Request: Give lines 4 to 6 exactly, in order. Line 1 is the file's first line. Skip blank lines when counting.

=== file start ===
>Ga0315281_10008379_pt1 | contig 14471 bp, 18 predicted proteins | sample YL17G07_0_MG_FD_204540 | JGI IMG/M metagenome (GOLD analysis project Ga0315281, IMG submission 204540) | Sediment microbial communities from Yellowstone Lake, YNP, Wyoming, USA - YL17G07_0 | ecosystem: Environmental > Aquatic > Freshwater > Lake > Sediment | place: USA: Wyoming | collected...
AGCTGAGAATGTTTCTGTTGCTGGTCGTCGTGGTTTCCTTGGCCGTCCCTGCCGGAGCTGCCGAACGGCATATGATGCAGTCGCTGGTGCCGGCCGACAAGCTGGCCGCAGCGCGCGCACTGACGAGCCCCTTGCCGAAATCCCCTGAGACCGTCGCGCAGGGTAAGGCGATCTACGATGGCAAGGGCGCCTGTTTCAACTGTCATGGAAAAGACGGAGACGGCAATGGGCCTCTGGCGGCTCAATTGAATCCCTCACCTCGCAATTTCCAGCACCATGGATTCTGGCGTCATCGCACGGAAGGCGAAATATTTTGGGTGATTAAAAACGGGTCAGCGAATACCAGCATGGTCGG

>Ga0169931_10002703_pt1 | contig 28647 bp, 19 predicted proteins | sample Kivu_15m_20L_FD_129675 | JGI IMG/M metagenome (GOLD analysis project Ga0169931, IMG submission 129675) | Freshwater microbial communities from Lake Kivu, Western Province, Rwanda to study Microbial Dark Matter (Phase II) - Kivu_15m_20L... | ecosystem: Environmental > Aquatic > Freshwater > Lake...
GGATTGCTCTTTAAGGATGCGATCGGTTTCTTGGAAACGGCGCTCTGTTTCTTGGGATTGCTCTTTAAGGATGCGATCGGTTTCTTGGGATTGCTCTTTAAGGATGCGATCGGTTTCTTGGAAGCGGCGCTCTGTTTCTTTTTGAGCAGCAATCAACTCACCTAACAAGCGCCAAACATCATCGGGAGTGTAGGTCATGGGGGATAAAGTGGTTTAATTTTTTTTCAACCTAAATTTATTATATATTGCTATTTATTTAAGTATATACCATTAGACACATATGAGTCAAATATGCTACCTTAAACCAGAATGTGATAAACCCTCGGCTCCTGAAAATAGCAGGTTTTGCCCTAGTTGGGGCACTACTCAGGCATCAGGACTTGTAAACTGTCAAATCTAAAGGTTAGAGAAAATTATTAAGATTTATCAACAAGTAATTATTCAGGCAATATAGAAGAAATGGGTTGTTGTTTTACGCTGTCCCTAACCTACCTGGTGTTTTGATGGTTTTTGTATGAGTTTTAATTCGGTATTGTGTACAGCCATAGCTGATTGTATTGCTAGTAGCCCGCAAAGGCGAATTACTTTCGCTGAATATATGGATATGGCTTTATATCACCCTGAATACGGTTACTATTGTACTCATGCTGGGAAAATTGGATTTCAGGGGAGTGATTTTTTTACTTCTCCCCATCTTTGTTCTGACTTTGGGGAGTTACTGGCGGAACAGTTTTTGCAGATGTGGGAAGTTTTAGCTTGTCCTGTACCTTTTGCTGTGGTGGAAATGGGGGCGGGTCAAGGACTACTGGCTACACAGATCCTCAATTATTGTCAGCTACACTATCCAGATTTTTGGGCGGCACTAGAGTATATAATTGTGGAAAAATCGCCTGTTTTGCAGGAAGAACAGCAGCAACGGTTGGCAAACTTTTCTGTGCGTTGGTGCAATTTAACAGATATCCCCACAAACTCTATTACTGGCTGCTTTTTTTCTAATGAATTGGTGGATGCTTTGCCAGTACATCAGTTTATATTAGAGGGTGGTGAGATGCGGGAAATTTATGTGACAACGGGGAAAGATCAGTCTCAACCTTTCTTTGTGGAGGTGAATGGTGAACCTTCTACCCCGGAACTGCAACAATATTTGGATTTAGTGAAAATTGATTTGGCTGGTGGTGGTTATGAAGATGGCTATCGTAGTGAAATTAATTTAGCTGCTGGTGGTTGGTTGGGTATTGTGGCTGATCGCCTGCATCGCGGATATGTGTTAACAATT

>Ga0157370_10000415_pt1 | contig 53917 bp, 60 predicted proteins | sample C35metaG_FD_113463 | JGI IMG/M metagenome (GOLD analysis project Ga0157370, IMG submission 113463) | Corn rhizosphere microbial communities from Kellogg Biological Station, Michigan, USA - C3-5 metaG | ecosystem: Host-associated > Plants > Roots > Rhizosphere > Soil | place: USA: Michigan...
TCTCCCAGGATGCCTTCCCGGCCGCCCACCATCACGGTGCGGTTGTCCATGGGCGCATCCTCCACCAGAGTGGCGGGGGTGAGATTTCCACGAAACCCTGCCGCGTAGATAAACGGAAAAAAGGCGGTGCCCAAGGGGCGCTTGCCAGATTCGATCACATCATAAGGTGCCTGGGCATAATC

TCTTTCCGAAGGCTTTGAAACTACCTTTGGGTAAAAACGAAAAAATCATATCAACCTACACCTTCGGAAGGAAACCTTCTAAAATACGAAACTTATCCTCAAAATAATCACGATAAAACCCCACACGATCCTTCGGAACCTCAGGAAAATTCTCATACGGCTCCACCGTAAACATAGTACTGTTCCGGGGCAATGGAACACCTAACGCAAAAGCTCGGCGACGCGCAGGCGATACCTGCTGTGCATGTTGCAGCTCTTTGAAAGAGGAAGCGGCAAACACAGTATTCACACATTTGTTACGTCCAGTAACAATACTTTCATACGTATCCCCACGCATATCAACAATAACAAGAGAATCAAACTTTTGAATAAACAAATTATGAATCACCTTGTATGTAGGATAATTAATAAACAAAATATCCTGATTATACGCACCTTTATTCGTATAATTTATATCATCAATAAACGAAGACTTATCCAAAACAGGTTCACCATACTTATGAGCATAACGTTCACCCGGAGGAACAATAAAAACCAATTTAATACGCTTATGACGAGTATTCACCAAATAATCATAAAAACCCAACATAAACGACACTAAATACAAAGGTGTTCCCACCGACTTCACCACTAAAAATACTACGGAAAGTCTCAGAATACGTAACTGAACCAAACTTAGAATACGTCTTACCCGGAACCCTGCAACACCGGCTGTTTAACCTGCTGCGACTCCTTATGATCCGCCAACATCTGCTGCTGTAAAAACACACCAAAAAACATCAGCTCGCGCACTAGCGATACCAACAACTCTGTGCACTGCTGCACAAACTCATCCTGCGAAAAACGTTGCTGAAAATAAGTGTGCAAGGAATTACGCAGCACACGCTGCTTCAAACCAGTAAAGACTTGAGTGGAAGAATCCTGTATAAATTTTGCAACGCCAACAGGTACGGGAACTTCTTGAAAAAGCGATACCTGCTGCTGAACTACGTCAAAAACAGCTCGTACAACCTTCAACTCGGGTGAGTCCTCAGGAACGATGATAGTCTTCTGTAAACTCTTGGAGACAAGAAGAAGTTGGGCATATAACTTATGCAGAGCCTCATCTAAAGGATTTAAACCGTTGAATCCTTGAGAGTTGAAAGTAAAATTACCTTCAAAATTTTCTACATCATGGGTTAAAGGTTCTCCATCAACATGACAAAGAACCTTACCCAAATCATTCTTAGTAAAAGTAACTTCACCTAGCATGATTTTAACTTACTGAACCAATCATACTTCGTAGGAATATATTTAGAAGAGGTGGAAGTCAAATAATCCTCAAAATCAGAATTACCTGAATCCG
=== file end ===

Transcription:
GGATTGCTCTTTAAGGATGCGATCGGTTTCTTGGAAACGGCGCTCTGTTTCTTGGGATTGCTCTTTAAGGATGCGATCGGTTTCTTGGGATTGCTCTTTAAGGATGCGATCGGTTTCTTGGAAGCGGCGCTCTGTTTCTTTTTGAGCAGCAATCAACTCACCTAACAAGCGCCAAACATCATCGGGAGTGTAGGTCATGGGGGATAAAGTGGTTTAATTTTTTTTCAACCTAAATTTATTATATATTGCTATTTATTTAAGTATATACCATTAGACACATATGAGTCAAATATGCTACCTTAAACCAGAATGTGATAAACCCTCGGCTCCTGAAAATAGCAGGTTTTGCCCTAGTTGGGGCACTACTCAGGCATCAGGACTTGTAAACTGTCAAATCTAAAGGTTAGAGAAAATTATTAAGATTTATCAACAAGTAATTATTCAGGCAATATAGAAGAAATGGGTTGTTGTTTTACGCTGTCCCTAACCTACCTGGTGTTTTGATGGTTTTTGTATGAGTTTTAATTCGGTATTGTGTACAGCCATAGCTGATTGTATTGCTAGTAGCCCGCAAAGGCGAATTACTTTCGCTGAATATATGGATATGGCTTTATATCACCCTGAATACGGTTACTATTGTACTCATGCTGGGAAAATTGGATTTCAGGGGAGTGATTTTTTTACTTCTCCCCATCTTTGTTCTGACTTTGGGGAGTTACTGGCGGAACAGTTTTTGCAGATGTGGGAAGTTTTAGCTTGTCCTGTACCTTTTGCTGTGGTGGAAATGGGGGCGGGTCAAGGACTACTGGCTACACAGATCCTCAATTATTGTCAGCTACACTATCCAGATTTTTGGGCGGCACTAGAGTATATAATTGTGGAAAAATCGCCTGTTTTGCAGGAAGAACAGCAGCAACGGTTGGCAAACTTTTCTGTGCGTTGGTGCAATTTAACAGATATCCCCACAAACTCTATTACTGGCTGCTTTTTTTCTAATGAATTGGTGGATGCTTTGCCAGTACATCAGTTTATATTAGAGGGTGGTGAGATGCGGGAAATTTATGTGACAACGGGGAAAGATCAGTCTCAACCTTTCTTTGTGGAGGTGAATGGTGAACCTTCTACCCCGGAACTGCAACAATATTTGGATTTAGTGAAAATTGATTTGGCTGGTGGTGGTTATGAAGATGGCTATCGTAGTGAAATTAATTTAGCTGCTGGTGGTTGGTTGGGTATTGTGGCTGATCGCCTGCATCGCGGATATGTGTTAACAATT

>Ga0157370_10000415_pt1 | contig 53917 bp, 60 predicted proteins | sample C35metaG_FD_113463 | JGI IMG/M metagenome (GOLD analysis project Ga0157370, IMG submission 113463) | Corn rhizosphere microbial communities from Kellogg Biological Station, Michigan, USA - C3-5 metaG | ecosystem: Host-associated > Plants > Roots > Rhizosphere > Soil | place: USA: Michigan...
TCTCCCAGGATGCCTTCCCGGCCGCCCACCATCACGGTGCGGTTGTCCATGGGCGCATCCTCCACCAGAGTGGCGGGGGTGAGATTTCCACGAAACCCTGCCGCGTAGATAAACGGAAAAAAGGCGGTGCCCAAGGGGCGCTTGCCAGATTCGATCACATCATAAGGTGCCTGGGCATAATC